Fundamentals are key to the game of basketball -- it takes a solid defense and offense to win consistently.
Success in life is much the same way, some of Virginia's best-known hoops stars told Richmond-area youth yesterday.
"The game of life is more important than all the [basketball] games you will ever play," Calvin Duncan, a local pastor and former basketball standout at Virginia Commonwealth University, told the young people at the Richmond Midnight Basketball League's first daytime event. "The question you have to ask yourself is, how well are you playing that game?"
About 140 local youth ages 8-17 picked up basketball and life lessons at the hoops clinic and tournament at the St. Christopher's School Kemper Athletic Center.
For local teenagers such as Brandon Helm, it was a chance to meet and get autographs from basketball stars with Virginia roots including Duncan, Gerald Henderson, Johnny Newman, Tony Massenburg and Terry Davis.
"I'm here because I love the game of basketball," said Helm, 17, who attends Thomas Jefferson High School and participates in the Richmond Midnight Basketball League, a nonprofit organization that offers weeknight basketball programs for local youth ages 11-17 and young adults ages 18-28.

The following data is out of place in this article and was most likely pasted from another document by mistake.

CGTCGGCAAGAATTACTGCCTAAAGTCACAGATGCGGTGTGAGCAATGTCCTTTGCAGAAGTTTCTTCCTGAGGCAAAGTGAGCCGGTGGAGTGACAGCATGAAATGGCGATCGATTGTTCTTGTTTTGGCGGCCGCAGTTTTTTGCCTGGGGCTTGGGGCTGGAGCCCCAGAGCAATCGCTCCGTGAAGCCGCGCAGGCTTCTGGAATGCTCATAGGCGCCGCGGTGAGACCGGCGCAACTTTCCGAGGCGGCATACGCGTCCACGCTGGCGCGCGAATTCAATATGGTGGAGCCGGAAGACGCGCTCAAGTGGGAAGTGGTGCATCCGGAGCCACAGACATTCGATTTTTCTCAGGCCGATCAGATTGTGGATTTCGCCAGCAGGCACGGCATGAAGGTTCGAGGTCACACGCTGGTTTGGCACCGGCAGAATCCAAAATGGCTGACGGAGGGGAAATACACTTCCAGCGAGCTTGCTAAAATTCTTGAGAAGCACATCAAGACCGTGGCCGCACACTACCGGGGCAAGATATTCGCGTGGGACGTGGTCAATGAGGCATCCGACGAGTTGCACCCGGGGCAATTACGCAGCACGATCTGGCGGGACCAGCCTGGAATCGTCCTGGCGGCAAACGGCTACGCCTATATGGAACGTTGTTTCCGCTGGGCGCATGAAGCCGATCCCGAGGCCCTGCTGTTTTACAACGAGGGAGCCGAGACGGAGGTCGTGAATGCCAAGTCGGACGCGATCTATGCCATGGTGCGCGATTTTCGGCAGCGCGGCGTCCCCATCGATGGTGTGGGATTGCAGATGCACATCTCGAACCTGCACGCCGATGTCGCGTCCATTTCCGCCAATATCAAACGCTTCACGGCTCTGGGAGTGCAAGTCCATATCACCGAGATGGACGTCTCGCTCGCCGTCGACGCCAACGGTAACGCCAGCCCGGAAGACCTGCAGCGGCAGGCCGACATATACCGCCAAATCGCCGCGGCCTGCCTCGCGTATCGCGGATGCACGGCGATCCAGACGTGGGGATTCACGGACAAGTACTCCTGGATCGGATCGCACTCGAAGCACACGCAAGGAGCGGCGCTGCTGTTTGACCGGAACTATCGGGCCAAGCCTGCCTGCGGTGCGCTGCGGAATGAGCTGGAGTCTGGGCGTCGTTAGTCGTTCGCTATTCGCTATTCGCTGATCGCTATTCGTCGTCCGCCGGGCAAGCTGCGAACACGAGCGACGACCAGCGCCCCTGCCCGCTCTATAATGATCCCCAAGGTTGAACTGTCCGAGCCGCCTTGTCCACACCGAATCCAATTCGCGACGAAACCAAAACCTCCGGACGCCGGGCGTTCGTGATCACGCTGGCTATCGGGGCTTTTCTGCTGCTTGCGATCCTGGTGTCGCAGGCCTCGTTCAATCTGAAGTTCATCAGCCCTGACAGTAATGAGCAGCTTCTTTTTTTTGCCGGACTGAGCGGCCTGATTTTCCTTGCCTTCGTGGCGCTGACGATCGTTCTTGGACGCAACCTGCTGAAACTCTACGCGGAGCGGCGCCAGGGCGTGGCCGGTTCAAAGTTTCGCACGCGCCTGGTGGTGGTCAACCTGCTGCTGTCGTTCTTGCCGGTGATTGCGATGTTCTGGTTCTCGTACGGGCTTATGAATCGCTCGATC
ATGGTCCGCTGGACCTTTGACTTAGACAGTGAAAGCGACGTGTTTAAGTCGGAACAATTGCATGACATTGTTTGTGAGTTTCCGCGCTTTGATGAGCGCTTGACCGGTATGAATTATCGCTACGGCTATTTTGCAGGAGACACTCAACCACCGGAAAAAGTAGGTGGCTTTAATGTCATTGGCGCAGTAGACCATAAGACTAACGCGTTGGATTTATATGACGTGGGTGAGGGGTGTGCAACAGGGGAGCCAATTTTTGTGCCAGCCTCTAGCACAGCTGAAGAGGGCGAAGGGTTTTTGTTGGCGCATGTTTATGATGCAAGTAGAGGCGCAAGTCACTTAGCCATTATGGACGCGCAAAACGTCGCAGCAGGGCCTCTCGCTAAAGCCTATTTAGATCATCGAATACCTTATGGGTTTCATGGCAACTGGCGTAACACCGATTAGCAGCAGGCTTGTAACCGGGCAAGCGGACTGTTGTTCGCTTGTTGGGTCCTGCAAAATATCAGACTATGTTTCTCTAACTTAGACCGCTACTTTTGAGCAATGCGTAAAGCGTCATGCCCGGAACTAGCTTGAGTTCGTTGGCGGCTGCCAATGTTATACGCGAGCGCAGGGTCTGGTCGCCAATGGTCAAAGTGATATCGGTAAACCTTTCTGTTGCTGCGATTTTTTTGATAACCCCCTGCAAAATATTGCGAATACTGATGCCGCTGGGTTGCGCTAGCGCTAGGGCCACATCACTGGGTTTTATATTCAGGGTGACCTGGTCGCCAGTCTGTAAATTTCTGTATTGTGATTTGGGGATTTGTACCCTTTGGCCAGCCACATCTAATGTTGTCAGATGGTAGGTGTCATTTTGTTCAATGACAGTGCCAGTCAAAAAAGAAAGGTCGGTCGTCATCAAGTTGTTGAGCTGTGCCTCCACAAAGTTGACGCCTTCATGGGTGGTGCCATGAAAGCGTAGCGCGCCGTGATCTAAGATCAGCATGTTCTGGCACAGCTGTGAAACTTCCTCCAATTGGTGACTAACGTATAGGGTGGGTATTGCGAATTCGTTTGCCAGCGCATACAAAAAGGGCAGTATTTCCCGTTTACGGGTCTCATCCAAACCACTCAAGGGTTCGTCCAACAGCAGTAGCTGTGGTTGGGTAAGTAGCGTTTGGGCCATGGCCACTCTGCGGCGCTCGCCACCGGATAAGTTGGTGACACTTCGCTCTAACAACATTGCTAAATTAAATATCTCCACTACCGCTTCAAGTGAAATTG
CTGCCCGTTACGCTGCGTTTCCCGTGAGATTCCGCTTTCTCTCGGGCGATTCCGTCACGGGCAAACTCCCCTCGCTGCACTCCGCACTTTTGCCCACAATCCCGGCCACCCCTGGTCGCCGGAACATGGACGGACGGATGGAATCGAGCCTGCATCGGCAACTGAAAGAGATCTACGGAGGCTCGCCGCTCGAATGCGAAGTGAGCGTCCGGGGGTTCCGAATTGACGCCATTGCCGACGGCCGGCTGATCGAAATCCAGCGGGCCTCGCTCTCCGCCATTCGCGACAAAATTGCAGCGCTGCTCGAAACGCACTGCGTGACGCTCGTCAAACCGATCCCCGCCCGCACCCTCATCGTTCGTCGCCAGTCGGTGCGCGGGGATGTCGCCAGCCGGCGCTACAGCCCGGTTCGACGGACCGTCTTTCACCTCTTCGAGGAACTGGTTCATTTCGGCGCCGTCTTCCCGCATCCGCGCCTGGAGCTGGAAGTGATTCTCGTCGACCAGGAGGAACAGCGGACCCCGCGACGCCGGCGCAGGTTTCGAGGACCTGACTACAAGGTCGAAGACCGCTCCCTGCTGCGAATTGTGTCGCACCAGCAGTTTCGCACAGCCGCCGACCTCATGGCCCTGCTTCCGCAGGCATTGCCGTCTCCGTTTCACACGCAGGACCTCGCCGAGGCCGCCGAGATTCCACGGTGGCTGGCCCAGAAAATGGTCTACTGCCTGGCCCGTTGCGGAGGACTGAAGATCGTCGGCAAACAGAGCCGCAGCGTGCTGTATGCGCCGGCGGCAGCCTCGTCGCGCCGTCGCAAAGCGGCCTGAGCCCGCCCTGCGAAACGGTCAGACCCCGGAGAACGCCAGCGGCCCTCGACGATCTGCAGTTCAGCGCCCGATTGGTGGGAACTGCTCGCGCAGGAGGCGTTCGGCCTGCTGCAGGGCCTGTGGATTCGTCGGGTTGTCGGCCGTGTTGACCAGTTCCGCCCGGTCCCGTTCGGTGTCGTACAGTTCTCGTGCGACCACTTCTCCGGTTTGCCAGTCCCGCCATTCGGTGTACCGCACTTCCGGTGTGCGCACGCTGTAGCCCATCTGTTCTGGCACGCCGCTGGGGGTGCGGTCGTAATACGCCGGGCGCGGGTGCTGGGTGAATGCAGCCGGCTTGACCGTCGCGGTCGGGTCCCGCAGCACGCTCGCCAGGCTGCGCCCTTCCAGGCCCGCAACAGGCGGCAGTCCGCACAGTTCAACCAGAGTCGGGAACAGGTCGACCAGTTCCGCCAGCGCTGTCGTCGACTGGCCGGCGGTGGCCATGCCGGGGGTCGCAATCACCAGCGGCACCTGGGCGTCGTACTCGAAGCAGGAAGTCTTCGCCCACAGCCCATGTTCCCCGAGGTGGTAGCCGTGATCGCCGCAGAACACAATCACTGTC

"It's a great program," said Helm. "It's not just about basketball." The Midnight Basketball League also includes a strong dose of life-skills training, including speakers and mentors who emphasize the importance of education and avoiding drug use, as well as such lessons as job-interview skills, said Robin Foster, president of the nonprofit's board of directors.
The midnight league, largely supported by donations from foundations, typically draws about 40 to 50 young people from Richmond's urban neighborhoods to its weeknight programs, executive director Janet Campbell said. "What we want is for all of them to finish high school," and go on to college or vocational education, she said.
Richmond resident Edward Riley, a coach in the league, counts himself among its success stories. He joined the program when he was 17, and ultimately played college basketball. Now, he is working on a graduate degree at VCU. "If it hadn't been for the league, I would not have gone to college," Riley said.
The event was open to urban and suburban youth, many of whom left with multiple signatures on their T-shirts and shoes from all of the stars. An evening gala was scheduled last night at the Science Museum of Virginia to benefit the program.
"Basketball was good to me, and I want to give back," said Newman, a former University of Richmond star and NBA player. "Changing attitudes takes motivation, and for a lot of these kids basketball is a big motivation."
Contact John Reid Blackwell at (804) 775-8123 or firstname.lastname@example.org.